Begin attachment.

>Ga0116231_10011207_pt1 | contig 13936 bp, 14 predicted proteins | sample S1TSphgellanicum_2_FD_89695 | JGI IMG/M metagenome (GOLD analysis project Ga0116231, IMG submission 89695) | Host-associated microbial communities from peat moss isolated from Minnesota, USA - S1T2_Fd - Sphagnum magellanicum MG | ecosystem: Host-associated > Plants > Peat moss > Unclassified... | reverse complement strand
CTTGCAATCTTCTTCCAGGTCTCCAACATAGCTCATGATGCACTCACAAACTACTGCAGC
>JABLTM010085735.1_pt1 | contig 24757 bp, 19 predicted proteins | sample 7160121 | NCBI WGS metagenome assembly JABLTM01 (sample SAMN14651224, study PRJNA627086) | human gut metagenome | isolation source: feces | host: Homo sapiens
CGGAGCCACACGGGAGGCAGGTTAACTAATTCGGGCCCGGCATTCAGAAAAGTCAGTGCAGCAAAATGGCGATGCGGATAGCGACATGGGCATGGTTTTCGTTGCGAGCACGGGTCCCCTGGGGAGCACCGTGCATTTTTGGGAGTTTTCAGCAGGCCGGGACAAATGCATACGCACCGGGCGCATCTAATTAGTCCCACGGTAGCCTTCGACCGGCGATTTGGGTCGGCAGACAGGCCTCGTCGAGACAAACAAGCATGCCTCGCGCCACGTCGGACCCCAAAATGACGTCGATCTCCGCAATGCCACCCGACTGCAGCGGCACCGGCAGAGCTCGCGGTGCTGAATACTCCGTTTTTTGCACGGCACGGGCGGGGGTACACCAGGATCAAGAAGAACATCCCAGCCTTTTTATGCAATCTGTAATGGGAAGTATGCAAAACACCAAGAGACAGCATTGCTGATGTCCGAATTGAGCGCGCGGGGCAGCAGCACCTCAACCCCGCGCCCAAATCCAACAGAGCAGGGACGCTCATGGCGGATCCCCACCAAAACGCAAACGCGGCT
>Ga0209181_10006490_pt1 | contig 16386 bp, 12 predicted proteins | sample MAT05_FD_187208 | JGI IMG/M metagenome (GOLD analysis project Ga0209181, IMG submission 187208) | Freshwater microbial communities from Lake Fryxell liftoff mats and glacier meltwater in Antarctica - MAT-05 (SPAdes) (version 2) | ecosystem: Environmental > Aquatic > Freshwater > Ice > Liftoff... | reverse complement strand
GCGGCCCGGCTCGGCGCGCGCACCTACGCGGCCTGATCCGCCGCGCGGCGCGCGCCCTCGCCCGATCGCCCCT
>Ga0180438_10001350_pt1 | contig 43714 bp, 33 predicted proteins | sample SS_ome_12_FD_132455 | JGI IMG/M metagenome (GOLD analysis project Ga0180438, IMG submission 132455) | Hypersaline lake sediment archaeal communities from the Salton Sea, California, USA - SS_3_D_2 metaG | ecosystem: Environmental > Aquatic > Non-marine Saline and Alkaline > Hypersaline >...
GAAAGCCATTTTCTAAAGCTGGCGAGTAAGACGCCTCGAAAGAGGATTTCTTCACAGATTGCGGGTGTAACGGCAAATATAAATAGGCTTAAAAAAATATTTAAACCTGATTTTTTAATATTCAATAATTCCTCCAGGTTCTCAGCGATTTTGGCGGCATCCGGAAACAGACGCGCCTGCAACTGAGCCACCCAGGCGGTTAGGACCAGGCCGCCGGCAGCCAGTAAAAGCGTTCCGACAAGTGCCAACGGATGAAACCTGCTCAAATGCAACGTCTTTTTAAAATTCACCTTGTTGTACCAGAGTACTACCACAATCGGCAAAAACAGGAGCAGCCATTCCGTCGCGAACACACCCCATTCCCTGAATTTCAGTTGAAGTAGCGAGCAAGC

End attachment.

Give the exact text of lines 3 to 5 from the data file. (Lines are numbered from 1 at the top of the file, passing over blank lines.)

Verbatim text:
>JABLTM010085735.1_pt1 | contig 24757 bp, 19 predicted proteins | sample 7160121 | NCBI WGS metagenome assembly JABLTM01 (sample SAMN14651224, study PRJNA627086) | human gut metagenome | isolation source: feces | host: Homo sapiens
CGGAGCCACACGGGAGGCAGGTTAACTAATTCGGGCCCGGCATTCAGAAAAGTCAGTGCAGCAAAATGGCGATGCGGATAGCGACATGGGCATGGTTTTCGTTGCGAGCACGGGTCCCCTGGGGAGCACCGTGCATTTTTGGGAGTTTTCAGCAGGCCGGGACAAATGCATACGCACCGGGCGCATCTAATTAGTCCCACGGTAGCCTTCGACCGGCGATTTGGGTCGGCAGACAGGCCTCGTCGAGACAAACAAGCATGCCTCGCGCCACGTCGGACCCCAAAATGACGTCGATCTCCGCAATGCCACCCGACTGCAGCGGCACCGGCAGAGCTCGCGGTGCTGAATACTCCGTTTTTTGCACGGCACGGGCGGGGGTACACCAGGATCAAGAAGAACATCCCAGCCTTTTTATGCAATCTGTAATGGGAAGTATGCAAAACACCAAGAGACAGCATTGCTGATGTCCGAATTGAGCGCGCGGGGCAGCAGCACCTCAACCCCGCGCCCAAATCCAACAGAGCAGGGACGCTCATGGCGGATCCCCACCAAAACGCAAACGCGGCT
>Ga0209181_10006490_pt1 | contig 16386 bp, 12 predicted proteins | sample MAT05_FD_187208 | JGI IMG/M metagenome (GOLD analysis project Ga0209181, IMG submission 187208) | Freshwater microbial communities from Lake Fryxell liftoff mats and glacier meltwater in Antarctica - MAT-05 (SPAdes) (version 2) | ecosystem: Environmental > Aquatic > Freshwater > Ice > Liftoff... | reverse complement strand